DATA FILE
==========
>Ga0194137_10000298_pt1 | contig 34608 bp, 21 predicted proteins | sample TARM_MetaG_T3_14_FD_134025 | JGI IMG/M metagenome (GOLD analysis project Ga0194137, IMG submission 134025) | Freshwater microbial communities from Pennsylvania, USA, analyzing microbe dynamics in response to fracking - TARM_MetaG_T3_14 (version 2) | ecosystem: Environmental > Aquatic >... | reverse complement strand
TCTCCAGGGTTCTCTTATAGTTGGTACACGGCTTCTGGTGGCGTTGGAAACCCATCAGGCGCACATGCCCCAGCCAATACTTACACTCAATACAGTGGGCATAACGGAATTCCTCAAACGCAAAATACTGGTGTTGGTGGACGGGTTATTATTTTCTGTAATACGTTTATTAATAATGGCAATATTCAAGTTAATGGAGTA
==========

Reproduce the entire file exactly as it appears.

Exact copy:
>Ga0194137_10000298_pt1 | contig 34608 bp, 21 predicted proteins | sample TARM_MetaG_T3_14_FD_134025 | JGI IMG/M metagenome (GOLD analysis project Ga0194137, IMG submission 134025) | Freshwater microbial communities from Pennsylvania, USA, analyzing microbe dynamics in response to fracking - TARM_MetaG_T3_14 (version 2) | ecosystem: Environmental > Aquatic >... | reverse complement strand
TCTCCAGGGTTCTCTTATAGTTGGTACACGGCTTCTGGTGGCGTTGGAAACCCATCAGGCGCACATGCCCCAGCCAATACTTACACTCAATACAGTGGGCATAACGGAATTCCTCAAACGCAAAATACTGGTGTTGGTGGACGGGTTATTATTTTCTGTAATACGTTTATTAATAATGGCAATATTCAAGTTAATGGAGTA